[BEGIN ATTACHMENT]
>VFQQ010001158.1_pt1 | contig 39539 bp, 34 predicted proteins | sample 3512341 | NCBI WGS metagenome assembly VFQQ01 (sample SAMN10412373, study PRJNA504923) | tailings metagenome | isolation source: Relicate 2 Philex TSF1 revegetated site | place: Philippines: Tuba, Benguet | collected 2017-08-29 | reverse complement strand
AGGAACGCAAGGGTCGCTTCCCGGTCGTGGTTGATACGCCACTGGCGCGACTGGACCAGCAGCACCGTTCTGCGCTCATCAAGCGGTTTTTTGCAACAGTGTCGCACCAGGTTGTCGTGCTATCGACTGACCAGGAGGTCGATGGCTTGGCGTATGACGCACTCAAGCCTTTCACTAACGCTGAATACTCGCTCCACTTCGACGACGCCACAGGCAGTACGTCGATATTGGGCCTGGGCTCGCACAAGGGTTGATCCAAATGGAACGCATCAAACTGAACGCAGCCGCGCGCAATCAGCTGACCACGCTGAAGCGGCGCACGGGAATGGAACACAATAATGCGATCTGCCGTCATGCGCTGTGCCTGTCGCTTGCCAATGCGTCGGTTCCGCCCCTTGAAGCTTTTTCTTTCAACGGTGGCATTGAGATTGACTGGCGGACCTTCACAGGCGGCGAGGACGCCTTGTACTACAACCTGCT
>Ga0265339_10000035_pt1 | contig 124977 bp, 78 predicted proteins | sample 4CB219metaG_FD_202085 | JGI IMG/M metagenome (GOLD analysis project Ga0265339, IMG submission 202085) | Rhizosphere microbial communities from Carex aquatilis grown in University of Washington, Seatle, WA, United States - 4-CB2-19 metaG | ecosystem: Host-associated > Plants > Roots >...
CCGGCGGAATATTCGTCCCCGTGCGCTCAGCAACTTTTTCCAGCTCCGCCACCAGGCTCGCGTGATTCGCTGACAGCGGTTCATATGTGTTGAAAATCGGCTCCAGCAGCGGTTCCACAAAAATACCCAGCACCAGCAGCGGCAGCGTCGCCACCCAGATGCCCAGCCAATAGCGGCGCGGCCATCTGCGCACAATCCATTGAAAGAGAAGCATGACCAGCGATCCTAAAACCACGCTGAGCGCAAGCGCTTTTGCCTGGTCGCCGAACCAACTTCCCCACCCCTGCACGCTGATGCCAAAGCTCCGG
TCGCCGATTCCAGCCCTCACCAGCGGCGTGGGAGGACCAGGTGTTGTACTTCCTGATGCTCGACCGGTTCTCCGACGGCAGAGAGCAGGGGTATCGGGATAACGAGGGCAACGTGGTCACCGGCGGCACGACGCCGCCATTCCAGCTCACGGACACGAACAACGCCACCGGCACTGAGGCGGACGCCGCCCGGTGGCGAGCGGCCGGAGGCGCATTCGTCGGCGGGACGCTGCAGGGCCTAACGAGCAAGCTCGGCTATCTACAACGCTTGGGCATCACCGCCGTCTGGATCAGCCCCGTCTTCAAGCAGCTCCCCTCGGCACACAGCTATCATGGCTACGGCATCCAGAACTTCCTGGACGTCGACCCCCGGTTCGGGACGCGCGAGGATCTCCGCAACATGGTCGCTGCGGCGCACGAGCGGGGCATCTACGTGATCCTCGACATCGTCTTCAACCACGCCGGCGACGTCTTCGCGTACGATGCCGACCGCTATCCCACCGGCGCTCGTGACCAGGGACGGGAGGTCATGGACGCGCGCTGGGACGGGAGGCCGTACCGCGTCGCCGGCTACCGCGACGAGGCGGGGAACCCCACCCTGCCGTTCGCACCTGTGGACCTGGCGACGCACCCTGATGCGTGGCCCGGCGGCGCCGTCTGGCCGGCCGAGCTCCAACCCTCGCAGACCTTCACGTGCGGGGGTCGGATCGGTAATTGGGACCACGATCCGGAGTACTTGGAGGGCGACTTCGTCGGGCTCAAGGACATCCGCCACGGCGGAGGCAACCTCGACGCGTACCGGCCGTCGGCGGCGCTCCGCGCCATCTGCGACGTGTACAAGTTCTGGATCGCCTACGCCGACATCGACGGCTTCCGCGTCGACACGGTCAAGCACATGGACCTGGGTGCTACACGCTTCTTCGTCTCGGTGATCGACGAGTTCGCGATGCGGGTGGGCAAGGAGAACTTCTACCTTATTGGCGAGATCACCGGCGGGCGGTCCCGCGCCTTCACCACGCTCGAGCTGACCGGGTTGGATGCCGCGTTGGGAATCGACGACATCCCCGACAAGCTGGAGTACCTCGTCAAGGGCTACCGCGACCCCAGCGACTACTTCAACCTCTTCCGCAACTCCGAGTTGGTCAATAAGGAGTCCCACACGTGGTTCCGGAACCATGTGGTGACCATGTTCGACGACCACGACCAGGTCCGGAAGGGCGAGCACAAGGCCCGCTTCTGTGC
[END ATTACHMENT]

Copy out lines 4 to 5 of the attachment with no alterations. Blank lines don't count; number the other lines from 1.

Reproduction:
CCGGCGGAATATTCGTCCCCGTGCGCTCAGCAACTTTTTCCAGCTCCGCCACCAGGCTCGCGTGATTCGCTGACAGCGGTTCATATGTGTTGAAAATCGGCTCCAGCAGCGGTTCCACAAAAATACCCAGCACCAGCAGCGGCAGCGTCGCCACCCAGATGCCCAGCCAATAGCGGCGCGGCCATCTGCGCACAATCCATTGAAAGAGAAGCATGACCAGCGATCCTAAAACCACGCTGAGCGCAAGCGCTTTTGCCTGGTCGCCGAACCAACTTCCCCACCCCTGCACGCTGATGCCAAAGCTCCGG
TCGCCGATTCCAGCCCTCACCAGCGGCGTGGGAGGACCAGGTGTTGTACTTCCTGATGCTCGACCGGTTCTCCGACGGCAGAGAGCAGGGGTATCGGGATAACGAGGGCAACGTGGTCACCGGCGGCACGACGCCGCCATTCCAGCTCACGGACACGAACAACGCCACCGGCACTGAGGCGGACGCCGCCCGGTGGCGAGCGGCCGGAGGCGCATTCGTCGGCGGGACGCTGCAGGGCCTAACGAGCAAGCTCGGCTATCTACAACGCTTGGGCATCACCGCCGTCTGGATCAGCCCCGTCTTCAAGCAGCTCCCCTCGGCACACAGCTATCATGGCTACGGCATCCAGAACTTCCTGGACGTCGACCCCCGGTTCGGGACGCGCGAGGATCTCCGCAACATGGTCGCTGCGGCGCACGAGCGGGGCATCTACGTGATCCTCGACATCGTCTTCAACCACGCCGGCGACGTCTTCGCGTACGATGCCGACCGCTATCCCACCGGCGCTCGTGACCAGGGACGGGAGGTCATGGACGCGCGCTGGGACGGGAGGCCGTACCGCGTCGCCGGCTACCGCGACGAGGCGGGGAACCCCACCCTGCCGTTCGCACCTGTGGACCTGGCGACGCACCCTGATGCGTGGCCCGGCGGCGCCGTCTGGCCGGCCGAGCTCCAACCCTCGCAGACCTTCACGTGCGGGGGTCGGATCGGTAATTGGGACCACGATCCGGAGTACTTGGAGGGCGACTTCGTCGGGCTCAAGGACATCCGCCACGGCGGAGGCAACCTCGACGCGTACCGGCCGTCGGCGGCGCTCCGCGCCATCTGCGACGTGTACAAGTTCTGGATCGCCTACGCCGACATCGACGGCTTCCGCGTCGACACGGTCAAGCACATGGACCTGGGTGCTACACGCTTCTTCGTCTCGGTGATCGACGAGTTCGCGATGCGGGTGGGCAAGGAGAACTTCTACCTTATTGGCGAGATCACCGGCGGGCGGTCCCGCGCCTTCACCACGCTCGAGCTGACCGGGTTGGATGCCGCGTTGGGAATCGACGACATCCCCGACAAGCTGGAGTACCTCGTCAAGGGCTACCGCGACCCCAGCGACTACTTCAACCTCTTCCGCAACTCCGAGTTGGTCAATAAGGAGTCCCACACGTGGTTCCGGAACCATGTGGTGACCATGTTCGACGACCACGACCAGGTCCGGAAGGGCGAGCACAAGGCCCGCTTCTGTGC